21 December 2017
Project Alpha, a 33.5 metre (110 foot), design by Reichel Pugh is a slippery performance version Oyster which would be constructed in carbon fibre. If commissioned she may well be the fastest big yacht the well-respected yard has ever turned-out.
Oyster Yachts CEO David Tydeman told Ocean about the project, which would be built at its Southampton, UK facility.
He said the Reichel-Pugh design studio known for creating the lines for the world fastest grand prix supermaxis – Wild Oats XI and Black Jack – have come-up with a stunning design for an existing Oyster owner. Project Alpha will accommodate eight guests in four cabins with ensuites, with a full-beam master suite in the bow and space for six crew members.
Tydeman has likened this model to an Aston Martin, compared to the sturdy Oyster 118, which is more like a Range Rover in feel and function. “One is definitely fun for the blast to the golf club, but the other you’d choose for the longer drive up to the Scottish Highlands,” he said
“Within the Oyster Group, we have always had the appetite for special projects to complement the activity building our standard yachts,” Tydeman continued. “Over the years we have completed many refit and restoration projects on lighter-weight, carbon yachts, including making four custom carbon tenders for a Russian superyacht owner, and so it has been very exciting to respond to the request from two existing Oyster owners (of standard yachts) to look at building them faster, lighter carbon regatta yachts. I first worked with Jim Pugh of Reichel/Pugh 20 years ago with the Melges 24 class and it has been a treat to work with him again on “Project Alpha”.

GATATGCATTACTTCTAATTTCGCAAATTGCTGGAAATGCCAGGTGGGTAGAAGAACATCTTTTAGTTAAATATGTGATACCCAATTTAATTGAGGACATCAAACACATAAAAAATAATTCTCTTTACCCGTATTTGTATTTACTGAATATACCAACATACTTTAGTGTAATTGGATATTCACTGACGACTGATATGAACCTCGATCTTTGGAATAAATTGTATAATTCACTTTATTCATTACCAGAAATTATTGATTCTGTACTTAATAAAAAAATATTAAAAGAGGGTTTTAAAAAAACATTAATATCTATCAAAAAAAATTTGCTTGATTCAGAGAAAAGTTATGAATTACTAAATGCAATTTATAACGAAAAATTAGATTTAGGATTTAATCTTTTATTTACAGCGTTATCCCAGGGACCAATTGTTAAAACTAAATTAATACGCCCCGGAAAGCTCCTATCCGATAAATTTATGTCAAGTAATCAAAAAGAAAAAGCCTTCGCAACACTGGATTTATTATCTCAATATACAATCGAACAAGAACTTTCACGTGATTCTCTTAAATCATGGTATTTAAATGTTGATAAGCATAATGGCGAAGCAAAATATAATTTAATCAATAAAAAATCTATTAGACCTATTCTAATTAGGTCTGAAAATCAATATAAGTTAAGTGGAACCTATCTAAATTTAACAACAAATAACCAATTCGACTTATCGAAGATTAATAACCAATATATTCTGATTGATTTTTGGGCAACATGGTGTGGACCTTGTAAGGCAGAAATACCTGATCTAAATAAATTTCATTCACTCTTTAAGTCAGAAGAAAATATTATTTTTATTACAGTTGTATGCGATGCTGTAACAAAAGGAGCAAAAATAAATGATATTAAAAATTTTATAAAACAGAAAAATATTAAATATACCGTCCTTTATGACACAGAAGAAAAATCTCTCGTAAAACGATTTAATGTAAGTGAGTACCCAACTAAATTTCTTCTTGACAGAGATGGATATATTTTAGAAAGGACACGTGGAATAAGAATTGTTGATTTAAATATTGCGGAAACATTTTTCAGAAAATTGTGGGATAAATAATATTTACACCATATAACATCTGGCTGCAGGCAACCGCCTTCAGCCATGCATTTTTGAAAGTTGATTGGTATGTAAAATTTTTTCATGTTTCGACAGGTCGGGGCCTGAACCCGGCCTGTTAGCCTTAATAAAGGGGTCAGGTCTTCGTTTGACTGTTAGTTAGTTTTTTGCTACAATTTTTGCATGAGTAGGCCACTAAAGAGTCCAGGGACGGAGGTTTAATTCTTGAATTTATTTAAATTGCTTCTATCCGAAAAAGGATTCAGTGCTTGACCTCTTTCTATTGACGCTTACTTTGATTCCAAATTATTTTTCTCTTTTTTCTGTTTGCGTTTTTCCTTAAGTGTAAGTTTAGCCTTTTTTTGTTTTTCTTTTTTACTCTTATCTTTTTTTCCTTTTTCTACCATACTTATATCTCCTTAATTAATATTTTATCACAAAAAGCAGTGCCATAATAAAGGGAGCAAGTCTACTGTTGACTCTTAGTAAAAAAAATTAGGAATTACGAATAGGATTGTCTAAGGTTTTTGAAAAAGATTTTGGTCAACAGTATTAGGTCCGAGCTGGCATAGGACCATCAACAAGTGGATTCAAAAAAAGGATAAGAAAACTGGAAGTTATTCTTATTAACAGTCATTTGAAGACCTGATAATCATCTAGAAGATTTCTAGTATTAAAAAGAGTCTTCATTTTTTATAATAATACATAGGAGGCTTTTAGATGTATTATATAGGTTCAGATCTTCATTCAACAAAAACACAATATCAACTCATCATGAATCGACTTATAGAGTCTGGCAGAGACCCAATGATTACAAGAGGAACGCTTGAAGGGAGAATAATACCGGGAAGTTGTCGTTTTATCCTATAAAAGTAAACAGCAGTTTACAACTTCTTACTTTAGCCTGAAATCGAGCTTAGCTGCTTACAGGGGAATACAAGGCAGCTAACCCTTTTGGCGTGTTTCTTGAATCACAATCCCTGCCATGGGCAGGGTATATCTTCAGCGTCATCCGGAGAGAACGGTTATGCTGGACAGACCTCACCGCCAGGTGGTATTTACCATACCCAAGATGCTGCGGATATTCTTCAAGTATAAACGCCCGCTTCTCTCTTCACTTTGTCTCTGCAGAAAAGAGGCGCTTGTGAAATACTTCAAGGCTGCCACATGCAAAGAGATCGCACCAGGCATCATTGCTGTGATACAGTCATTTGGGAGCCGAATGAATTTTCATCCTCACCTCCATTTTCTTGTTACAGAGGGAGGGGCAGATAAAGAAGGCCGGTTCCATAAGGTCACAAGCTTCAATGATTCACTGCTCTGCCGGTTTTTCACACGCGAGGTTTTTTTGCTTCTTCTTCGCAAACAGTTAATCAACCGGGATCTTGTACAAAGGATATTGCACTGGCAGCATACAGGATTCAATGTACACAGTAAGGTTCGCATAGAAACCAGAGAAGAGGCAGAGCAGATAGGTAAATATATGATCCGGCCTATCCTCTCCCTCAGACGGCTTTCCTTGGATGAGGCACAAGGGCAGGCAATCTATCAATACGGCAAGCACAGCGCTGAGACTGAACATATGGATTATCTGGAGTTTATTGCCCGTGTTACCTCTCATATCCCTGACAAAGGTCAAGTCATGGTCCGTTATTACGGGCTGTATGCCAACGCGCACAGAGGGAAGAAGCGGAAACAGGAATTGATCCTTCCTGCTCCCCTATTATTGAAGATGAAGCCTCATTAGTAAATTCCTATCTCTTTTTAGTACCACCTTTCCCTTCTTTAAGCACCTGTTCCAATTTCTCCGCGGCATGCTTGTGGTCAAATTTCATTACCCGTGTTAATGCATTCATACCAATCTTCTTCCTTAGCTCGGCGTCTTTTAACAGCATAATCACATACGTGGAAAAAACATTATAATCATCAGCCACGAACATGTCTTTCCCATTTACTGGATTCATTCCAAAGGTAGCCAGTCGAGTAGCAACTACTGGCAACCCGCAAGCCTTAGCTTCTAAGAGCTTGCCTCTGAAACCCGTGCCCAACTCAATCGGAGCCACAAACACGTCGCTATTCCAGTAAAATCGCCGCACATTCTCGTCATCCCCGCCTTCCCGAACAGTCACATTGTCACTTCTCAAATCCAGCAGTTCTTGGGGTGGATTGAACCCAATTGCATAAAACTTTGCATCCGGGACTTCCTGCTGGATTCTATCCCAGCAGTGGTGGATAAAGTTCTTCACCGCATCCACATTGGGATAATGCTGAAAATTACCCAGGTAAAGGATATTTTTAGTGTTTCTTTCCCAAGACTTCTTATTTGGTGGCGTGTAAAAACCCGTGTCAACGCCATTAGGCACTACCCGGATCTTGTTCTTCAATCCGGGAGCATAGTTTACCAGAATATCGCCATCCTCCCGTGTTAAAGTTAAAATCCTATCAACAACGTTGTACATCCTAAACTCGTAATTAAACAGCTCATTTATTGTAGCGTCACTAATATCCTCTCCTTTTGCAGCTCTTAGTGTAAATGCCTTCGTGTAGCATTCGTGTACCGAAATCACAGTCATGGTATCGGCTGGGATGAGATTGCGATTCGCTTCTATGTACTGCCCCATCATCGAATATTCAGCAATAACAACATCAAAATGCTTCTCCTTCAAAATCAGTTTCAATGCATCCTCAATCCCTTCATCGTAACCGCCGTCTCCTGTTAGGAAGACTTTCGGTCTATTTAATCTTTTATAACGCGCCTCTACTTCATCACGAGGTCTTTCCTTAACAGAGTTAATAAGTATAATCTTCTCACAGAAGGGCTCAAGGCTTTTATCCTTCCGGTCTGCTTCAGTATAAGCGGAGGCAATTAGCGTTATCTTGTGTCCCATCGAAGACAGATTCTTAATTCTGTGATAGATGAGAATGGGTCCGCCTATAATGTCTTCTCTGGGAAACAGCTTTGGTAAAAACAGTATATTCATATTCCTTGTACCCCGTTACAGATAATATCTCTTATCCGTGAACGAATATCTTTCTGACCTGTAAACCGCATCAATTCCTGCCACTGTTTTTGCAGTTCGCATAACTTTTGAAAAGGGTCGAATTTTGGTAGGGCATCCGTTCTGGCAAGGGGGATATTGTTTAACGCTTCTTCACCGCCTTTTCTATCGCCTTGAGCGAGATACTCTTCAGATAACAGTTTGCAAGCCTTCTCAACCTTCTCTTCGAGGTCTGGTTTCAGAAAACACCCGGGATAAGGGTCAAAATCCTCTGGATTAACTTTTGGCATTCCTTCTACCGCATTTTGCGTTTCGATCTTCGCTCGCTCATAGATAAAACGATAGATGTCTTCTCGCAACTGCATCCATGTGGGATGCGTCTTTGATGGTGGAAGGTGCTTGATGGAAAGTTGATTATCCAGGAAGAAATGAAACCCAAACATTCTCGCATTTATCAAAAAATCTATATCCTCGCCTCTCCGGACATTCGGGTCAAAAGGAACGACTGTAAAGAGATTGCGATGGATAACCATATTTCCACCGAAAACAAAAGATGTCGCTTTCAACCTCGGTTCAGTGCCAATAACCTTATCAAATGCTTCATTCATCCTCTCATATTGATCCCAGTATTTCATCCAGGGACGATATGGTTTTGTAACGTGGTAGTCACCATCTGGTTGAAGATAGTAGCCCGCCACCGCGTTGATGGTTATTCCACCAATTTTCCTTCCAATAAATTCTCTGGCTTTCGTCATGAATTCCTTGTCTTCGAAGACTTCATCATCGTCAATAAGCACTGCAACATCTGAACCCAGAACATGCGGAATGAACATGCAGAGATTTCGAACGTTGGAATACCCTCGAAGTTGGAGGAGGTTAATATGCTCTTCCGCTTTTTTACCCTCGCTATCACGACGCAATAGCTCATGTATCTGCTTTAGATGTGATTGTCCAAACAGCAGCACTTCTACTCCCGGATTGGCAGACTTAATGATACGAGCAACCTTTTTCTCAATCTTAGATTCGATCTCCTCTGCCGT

The innovative design project is the latest shake-up in Oyster offerings, with the complete revision of the standard range over the past few years and the recent announcement of the new Oyster 835 and 895, which now complete a family of seven yachts from 17 to 36 metres.
The company revealed in September plans for the two big volume, refined and technologically tweaked models. Designed to replace the successful Oyster 825 and 885 – the 835 and 895 include features from the development of both the larger Oyster 118 (2 sold) and the smaller models – the Oyster 475, 565, 575, 595, 675, and 745. Across the range, Oyster currently have 23 yachts in various stages of production.
The first 118 superyacht is nearing completion and should be handed to its appreciative owner by May 2018. But there’s strong interest across the entire Oyster range, with around $140 million in orders on the books.
Oyster’s reputation for blue water luxury passage makers with rock solid engineering has seen the brand move confidently into larger model sizes, which were once the domain of custom yards. Examples of this are the 745, 835 and 895 which are built for comfortable world cruising. The two bigger boats boast interior layout options for three or four owner and guest cabins sleeping up to 8 on-board in great luxury, supported by ‘Silver Service’ facilities for two, three or four crew. The popularity of this size of vessel, effectively a pocket superyacht, is evidenced by the four orders already in hand for boats in the 80-90 foot category.
The group’s five-year plan is focused on no fewer than seven new models between 56 and 118 feet, complemented by an increasing amount of custom new builds and restoration work.